My only data point is my wife. We don’t live on $3300 per month. Not even close. Then again, we have two children in a HCOL area and we aren’t trying to pay off our debt in only six years and we also have the advantage of a second income, which presumably the partner in your question above would also have. Taking away our debt payments and expenses associated w/ our children, and we spend roughly $5k between the two of us. It doesn’t scale as well down to a single person, but $3300/month for a single person for a few years isn’t that extreme I don’t think. Plus, if in the same time frame the borrower’s income scaled up an extra $20-30k (not at all unrealistic), that $3300 quickly bumps up to over $4 or $5k. I was simply presenting the case for only a single dentist responsible for themselves and the potential to be debt free in 6-7 years with a realistic (though obviously challenging) repayment strategy. It could be done. After that time frame, that dentist would be able to explode their lifestyle up to nearly $100k by themselves if they so wished.

    “You sacrifice your entire life until your mid 20s and you finally start making a ‘real income’ right when other life demands come at you. Marriage, family, kids, wedding, purchasing a car, house, etc. and it really adds up in a hurry. Add to that the temptation that comes with having every bank in town trying to lend you whatever you want to facilitate more purchases bc you have DDS or DMD behind your name and it’s extremely challenging. I might be a little over the top in the presentation above but it’s intentional bc of how many people tout the idea that dentist is the best high income job out there and very little has been done to challenge the general public’s perception.”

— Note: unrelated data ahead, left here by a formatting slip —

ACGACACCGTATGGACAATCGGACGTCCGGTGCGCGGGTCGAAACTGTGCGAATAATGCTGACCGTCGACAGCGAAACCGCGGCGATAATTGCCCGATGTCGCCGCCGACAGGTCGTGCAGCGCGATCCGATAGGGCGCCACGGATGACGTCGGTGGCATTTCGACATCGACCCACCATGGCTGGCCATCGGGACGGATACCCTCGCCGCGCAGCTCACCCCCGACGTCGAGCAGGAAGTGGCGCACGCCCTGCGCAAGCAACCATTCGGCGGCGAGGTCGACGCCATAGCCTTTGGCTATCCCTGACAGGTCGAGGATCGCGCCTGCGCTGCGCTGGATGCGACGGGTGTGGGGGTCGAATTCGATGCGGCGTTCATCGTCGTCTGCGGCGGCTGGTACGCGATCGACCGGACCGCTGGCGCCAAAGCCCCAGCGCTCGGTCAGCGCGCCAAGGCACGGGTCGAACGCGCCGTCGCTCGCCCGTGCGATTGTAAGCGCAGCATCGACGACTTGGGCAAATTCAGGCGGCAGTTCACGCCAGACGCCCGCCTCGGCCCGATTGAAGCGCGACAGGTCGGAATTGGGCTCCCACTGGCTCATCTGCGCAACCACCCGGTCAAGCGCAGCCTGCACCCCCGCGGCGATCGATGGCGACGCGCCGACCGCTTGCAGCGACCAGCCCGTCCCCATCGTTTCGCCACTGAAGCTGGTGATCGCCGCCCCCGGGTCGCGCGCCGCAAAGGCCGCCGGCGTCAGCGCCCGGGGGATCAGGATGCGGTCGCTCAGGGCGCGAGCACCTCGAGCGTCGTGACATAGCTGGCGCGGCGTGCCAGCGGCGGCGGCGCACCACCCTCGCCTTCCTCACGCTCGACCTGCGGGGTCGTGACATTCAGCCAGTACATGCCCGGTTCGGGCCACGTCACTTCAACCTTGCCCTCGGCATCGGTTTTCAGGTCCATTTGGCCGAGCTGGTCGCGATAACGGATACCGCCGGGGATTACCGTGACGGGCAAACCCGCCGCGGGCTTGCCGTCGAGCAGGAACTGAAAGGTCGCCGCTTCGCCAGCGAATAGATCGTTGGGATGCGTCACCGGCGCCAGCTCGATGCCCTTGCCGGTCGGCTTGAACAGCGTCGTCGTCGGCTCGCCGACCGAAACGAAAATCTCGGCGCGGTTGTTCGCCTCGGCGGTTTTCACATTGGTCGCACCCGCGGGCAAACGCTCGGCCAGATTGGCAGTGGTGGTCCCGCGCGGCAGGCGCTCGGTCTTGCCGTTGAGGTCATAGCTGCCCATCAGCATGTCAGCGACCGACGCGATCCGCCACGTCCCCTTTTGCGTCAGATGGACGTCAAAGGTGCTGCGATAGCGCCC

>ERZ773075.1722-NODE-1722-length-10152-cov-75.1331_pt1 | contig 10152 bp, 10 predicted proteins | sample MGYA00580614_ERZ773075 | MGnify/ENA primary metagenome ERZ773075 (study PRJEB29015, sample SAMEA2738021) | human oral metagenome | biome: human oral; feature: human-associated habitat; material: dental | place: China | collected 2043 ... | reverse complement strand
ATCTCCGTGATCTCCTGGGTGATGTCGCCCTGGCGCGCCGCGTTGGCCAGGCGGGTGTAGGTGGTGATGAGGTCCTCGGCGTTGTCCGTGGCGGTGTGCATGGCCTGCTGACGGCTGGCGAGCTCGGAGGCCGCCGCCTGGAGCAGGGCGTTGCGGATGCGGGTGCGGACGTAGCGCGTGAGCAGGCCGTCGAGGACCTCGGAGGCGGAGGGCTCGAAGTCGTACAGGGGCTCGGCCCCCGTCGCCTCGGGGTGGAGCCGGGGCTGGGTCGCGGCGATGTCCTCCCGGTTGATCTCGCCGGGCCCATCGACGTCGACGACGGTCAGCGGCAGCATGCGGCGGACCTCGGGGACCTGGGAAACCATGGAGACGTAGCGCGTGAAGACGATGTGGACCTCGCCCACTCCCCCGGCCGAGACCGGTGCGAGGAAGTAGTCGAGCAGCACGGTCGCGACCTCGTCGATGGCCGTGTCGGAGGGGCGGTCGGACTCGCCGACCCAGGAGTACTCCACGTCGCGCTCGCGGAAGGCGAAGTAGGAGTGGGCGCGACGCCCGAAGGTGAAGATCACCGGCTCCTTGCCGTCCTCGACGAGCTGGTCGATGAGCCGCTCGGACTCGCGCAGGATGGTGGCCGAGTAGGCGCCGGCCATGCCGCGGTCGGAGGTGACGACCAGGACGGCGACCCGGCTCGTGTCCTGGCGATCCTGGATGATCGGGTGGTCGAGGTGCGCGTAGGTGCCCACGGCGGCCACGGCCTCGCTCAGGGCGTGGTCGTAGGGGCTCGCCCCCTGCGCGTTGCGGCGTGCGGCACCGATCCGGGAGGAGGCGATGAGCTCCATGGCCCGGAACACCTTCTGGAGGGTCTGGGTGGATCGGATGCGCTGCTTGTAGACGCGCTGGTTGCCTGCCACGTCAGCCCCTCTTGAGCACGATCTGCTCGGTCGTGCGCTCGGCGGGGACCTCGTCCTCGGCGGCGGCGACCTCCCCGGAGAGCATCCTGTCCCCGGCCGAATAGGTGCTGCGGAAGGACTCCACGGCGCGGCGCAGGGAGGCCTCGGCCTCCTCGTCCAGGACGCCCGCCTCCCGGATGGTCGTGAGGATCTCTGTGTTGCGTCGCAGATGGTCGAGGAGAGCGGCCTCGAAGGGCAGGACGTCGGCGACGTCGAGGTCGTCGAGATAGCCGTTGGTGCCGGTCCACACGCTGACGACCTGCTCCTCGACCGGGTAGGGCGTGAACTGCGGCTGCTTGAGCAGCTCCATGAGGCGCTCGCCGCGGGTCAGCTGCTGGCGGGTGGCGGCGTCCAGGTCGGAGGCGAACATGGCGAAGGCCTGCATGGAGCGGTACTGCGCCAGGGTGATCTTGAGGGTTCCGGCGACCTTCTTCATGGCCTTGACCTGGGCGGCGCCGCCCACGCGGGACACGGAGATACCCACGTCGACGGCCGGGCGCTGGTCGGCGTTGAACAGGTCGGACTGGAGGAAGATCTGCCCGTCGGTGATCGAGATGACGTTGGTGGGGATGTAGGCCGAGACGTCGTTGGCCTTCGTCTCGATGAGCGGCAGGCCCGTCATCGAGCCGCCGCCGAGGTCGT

All absolutely fair points. There’s always temptation for lifestyle inflation. It will come at a financial cost as it relates to paying for your past life decisions.

    “Another point is that interest rates for a 15 year best case scenario for a fixed rate right now are around 5.5% not 4.5%. Also the refinancing companies are not going to offer you a good deal because of the unattractive debt to income ratio, so a dentist could not get such a low interest rate even if they wanted to. So $2300 is more accurate of what would be required than $3300. And if you’re going to have to live on 2300 a month that gradually increases to 3000 a month, then perhaps you should’ve gone to community college because you’d have come out ahead. That’s the harsh reality I want prospective dental students to be aware of before choosing dentistry as a profession.”

    We financed our loans a little over a year ago for 2.8-3.2% variable rates for loan terms ranging from 5 years to 20 years for a couple with a debt to income ratio of over 2.5. Rates have climbed since that time, but we’re still paying under 3.5%. I chose 4.5% to include some buffer. This is a variable rate, which comes with some level of risk, but if you’re aggressive early on when balances are high the risk drops with each passing payment. In addition, our rates are capped at slightly more than what re refinanced from, so it seemed like an easy decision for us. If you were only comfortable with fixed rates, then of course payments would be higher, though the payment would increase to just under $3700, so your living costs would drop to over $3,100, and not $2,300 as you suggest.